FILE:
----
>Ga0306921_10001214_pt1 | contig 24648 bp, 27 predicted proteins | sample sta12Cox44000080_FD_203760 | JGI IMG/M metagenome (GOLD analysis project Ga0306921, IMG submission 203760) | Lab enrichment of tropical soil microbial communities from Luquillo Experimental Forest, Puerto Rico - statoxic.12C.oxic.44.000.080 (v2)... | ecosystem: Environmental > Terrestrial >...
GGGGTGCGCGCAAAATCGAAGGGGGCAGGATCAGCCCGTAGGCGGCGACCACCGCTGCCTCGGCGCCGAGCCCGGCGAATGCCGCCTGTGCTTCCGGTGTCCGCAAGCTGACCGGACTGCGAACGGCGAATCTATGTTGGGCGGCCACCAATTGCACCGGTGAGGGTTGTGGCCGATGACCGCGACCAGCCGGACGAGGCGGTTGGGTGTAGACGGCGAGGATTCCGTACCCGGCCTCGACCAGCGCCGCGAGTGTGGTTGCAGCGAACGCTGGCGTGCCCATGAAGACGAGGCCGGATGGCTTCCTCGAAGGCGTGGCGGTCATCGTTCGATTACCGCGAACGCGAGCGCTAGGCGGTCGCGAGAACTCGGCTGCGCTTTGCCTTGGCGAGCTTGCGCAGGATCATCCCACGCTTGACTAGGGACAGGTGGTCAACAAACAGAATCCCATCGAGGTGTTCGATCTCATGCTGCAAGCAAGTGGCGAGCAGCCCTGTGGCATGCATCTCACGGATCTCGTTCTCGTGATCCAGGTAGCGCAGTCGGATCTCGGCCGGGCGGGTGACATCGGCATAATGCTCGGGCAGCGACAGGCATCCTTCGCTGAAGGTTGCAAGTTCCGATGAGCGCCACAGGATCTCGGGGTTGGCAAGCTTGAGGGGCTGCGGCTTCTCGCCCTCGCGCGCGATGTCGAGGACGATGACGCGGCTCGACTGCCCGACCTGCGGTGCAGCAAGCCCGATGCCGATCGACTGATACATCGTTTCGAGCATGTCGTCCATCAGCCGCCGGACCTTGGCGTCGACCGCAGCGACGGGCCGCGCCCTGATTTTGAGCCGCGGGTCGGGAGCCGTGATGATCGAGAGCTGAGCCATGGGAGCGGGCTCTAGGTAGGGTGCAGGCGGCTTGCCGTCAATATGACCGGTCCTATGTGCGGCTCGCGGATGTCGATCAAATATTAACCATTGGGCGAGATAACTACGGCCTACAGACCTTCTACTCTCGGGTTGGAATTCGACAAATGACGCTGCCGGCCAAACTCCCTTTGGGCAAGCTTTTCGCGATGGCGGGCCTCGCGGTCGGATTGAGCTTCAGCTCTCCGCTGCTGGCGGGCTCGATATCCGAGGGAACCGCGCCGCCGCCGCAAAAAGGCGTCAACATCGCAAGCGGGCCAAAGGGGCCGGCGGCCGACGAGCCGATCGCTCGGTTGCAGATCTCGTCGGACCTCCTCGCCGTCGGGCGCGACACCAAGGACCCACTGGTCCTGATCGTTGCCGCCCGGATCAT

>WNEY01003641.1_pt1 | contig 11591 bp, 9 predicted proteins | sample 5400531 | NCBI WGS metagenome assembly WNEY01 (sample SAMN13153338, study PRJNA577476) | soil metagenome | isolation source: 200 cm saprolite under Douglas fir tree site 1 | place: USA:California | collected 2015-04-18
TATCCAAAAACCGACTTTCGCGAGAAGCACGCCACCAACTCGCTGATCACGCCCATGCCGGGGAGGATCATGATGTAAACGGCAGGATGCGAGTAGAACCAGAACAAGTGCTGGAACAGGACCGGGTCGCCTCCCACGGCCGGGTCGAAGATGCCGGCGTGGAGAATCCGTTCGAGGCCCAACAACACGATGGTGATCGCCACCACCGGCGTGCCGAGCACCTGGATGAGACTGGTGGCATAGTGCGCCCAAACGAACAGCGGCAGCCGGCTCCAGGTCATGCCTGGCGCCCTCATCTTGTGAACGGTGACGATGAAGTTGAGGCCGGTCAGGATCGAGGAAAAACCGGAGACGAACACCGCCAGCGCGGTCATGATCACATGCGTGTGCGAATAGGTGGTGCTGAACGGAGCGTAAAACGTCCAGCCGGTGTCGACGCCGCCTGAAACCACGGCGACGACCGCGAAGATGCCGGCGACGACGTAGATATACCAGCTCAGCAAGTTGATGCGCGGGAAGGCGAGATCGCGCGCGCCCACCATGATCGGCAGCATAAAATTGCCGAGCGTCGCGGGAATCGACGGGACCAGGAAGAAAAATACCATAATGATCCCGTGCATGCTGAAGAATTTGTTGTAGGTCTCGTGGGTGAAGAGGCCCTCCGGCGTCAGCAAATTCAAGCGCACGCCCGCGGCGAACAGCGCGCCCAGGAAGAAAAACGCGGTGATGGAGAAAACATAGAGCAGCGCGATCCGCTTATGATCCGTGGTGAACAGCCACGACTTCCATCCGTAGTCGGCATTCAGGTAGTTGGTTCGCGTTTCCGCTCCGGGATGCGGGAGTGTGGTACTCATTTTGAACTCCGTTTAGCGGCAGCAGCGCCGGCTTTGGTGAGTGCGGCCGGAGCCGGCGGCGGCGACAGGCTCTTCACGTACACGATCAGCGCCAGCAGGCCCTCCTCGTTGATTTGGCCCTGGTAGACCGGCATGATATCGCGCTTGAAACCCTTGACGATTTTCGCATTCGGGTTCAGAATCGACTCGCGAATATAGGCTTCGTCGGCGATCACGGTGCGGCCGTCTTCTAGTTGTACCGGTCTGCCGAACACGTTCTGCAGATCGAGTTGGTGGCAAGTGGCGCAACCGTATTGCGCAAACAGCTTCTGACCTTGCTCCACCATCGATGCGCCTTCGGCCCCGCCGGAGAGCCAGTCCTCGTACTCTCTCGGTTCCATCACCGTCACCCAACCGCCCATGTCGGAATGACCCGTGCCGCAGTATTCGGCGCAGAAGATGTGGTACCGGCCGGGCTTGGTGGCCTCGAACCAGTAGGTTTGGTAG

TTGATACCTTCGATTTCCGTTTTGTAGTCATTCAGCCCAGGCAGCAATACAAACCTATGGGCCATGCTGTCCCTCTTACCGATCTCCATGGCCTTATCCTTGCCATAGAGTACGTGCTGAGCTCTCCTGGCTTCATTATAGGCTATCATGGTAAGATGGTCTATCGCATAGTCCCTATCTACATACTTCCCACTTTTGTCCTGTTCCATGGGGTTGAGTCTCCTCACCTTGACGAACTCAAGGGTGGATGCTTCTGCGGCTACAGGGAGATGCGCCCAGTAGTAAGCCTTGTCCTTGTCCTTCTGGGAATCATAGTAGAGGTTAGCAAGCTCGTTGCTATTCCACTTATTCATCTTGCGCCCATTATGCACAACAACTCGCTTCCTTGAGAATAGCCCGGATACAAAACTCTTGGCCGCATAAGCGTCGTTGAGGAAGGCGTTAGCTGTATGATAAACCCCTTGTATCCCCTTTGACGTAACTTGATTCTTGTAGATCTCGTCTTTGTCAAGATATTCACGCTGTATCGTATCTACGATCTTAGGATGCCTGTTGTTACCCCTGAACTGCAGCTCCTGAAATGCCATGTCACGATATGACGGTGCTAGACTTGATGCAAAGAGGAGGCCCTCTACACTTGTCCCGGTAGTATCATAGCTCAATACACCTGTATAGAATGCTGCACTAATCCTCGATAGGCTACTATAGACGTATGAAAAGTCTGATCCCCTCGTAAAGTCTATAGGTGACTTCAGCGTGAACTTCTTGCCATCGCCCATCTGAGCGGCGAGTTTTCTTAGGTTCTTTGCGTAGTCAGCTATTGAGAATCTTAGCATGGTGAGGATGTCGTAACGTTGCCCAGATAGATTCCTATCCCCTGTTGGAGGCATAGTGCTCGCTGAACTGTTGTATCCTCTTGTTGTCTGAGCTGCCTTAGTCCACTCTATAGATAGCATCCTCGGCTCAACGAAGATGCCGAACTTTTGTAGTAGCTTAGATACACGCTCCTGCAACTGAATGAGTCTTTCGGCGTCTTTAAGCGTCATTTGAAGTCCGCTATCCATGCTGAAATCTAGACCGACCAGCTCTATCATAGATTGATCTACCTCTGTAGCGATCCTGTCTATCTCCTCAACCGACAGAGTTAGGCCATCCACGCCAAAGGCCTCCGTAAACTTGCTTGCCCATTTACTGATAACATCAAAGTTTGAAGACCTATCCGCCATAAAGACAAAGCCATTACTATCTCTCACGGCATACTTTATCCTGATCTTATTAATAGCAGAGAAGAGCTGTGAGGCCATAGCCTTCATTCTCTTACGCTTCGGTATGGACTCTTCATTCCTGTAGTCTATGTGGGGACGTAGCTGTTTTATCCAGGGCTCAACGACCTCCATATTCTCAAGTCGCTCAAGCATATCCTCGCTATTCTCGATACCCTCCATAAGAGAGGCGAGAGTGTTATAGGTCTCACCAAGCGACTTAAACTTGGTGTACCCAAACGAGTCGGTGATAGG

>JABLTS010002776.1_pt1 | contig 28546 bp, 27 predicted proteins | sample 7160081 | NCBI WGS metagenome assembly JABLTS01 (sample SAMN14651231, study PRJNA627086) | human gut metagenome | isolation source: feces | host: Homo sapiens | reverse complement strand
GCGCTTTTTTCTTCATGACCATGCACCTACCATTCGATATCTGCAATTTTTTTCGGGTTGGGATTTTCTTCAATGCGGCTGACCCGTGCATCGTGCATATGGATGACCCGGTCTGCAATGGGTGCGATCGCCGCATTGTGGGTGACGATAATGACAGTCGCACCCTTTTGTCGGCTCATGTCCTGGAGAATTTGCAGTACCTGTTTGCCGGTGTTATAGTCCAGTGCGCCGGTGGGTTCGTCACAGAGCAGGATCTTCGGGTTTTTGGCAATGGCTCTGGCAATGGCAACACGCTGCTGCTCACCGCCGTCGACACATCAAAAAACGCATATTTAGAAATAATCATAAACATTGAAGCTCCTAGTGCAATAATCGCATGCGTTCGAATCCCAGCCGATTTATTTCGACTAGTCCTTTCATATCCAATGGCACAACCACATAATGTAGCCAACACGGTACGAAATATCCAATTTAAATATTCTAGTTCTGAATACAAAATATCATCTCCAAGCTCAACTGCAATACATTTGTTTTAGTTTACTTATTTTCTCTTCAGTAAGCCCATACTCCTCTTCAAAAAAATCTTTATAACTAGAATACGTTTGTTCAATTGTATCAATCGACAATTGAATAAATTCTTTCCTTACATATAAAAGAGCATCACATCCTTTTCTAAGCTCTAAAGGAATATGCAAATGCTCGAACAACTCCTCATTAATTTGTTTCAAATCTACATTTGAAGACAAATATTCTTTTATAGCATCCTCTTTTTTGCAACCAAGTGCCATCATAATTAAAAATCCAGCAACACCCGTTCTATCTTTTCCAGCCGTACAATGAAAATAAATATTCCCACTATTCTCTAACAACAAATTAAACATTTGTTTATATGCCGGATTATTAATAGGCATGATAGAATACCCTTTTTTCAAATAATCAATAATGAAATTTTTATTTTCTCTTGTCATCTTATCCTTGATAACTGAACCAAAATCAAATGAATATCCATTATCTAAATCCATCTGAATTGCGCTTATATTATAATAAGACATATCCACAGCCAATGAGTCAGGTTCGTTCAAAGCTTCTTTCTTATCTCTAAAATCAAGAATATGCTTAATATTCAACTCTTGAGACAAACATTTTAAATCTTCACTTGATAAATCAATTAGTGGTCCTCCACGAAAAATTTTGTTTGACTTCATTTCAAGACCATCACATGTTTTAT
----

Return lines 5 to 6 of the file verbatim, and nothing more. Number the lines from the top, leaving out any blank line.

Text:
TTGATACCTTCGATTTCCGTTTTGTAGTCATTCAGCCCAGGCAGCAATACAAACCTATGGGCCATGCTGTCCCTCTTACCGATCTCCATGGCCTTATCCTTGCCATAGAGTACGTGCTGAGCTCTCCTGGCTTCATTATAGGCTATCATGGTAAGATGGTCTATCGCATAGTCCCTATCTACATACTTCCCACTTTTGTCCTGTTCCATGGGGTTGAGTCTCCTCACCTTGACGAACTCAAGGGTGGATGCTTCTGCGGCTACAGGGAGATGCGCCCAGTAGTAAGCCTTGTCCTTGTCCTTCTGGGAATCATAGTAGAGGTTAGCAAGCTCGTTGCTATTCCACTTATTCATCTTGCGCCCATTATGCACAACAACTCGCTTCCTTGAGAATAGCCCGGATACAAAACTCTTGGCCGCATAAGCGTCGTTGAGGAAGGCGTTAGCTGTATGATAAACCCCTTGTATCCCCTTTGACGTAACTTGATTCTTGTAGATCTCGTCTTTGTCAAGATATTCACGCTGTATCGTATCTACGATCTTAGGATGCCTGTTGTTACCCCTGAACTGCAGCTCCTGAAATGCCATGTCACGATATGACGGTGCTAGACTTGATGCAAAGAGGAGGCCCTCTACACTTGTCCCGGTAGTATCATAGCTCAATACACCTGTATAGAATGCTGCACTAATCCTCGATAGGCTACTATAGACGTATGAAAAGTCTGATCCCCTCGTAAAGTCTATAGGTGACTTCAGCGTGAACTTCTTGCCATCGCCCATCTGAGCGGCGAGTTTTCTTAGGTTCTTTGCGTAGTCAGCTATTGAGAATCTTAGCATGGTGAGGATGTCGTAACGTTGCCCAGATAGATTCCTATCCCCTGTTGGAGGCATAGTGCTCGCTGAACTGTTGTATCCTCTTGTTGTCTGAGCTGCCTTAGTCCACTCTATAGATAGCATCCTCGGCTCAACGAAGATGCCGAACTTTTGTAGTAGCTTAGATACACGCTCCTGCAACTGAATGAGTCTTTCGGCGTCTTTAAGCGTCATTTGAAGTCCGCTATCCATGCTGAAATCTAGACCGACCAGCTCTATCATAGATTGATCTACCTCTGTAGCGATCCTGTCTATCTCCTCAACCGACAGAGTTAGGCCATCCACGCCAAAGGCCTCCGTAAACTTGCTTGCCCATTTACTGATAACATCAAAGTTTGAAGACCTATCCGCCATAAAGACAAAGCCATTACTATCTCTCACGGCATACTTTATCCTGATCTTATTAATAGCAGAGAAGAGCTGTGAGGCCATAGCCTTCATTCTCTTACGCTTCGGTATGGACTCTTCATTCCTGTAGTCTATGTGGGGACGTAGCTGTTTTATCCAGGGCTCAACGACCTCCATATTCTCAAGTCGCTCAAGCATATCCTCGCTATTCTCGATACCCTCCATAAGAGAGGCGAGAGTGTTATAGGTCTCACCAAGCGACTTAAACTTGGTGTACCCAAACGAGTCGGTGATAGG

>JABLTS010002776.1_pt1 | contig 28546 bp, 27 predicted proteins | sample 7160081 | NCBI WGS metagenome assembly JABLTS01 (sample SAMN14651231, study PRJNA627086) | human gut metagenome | isolation source: feces | host: Homo sapiens | reverse complement strand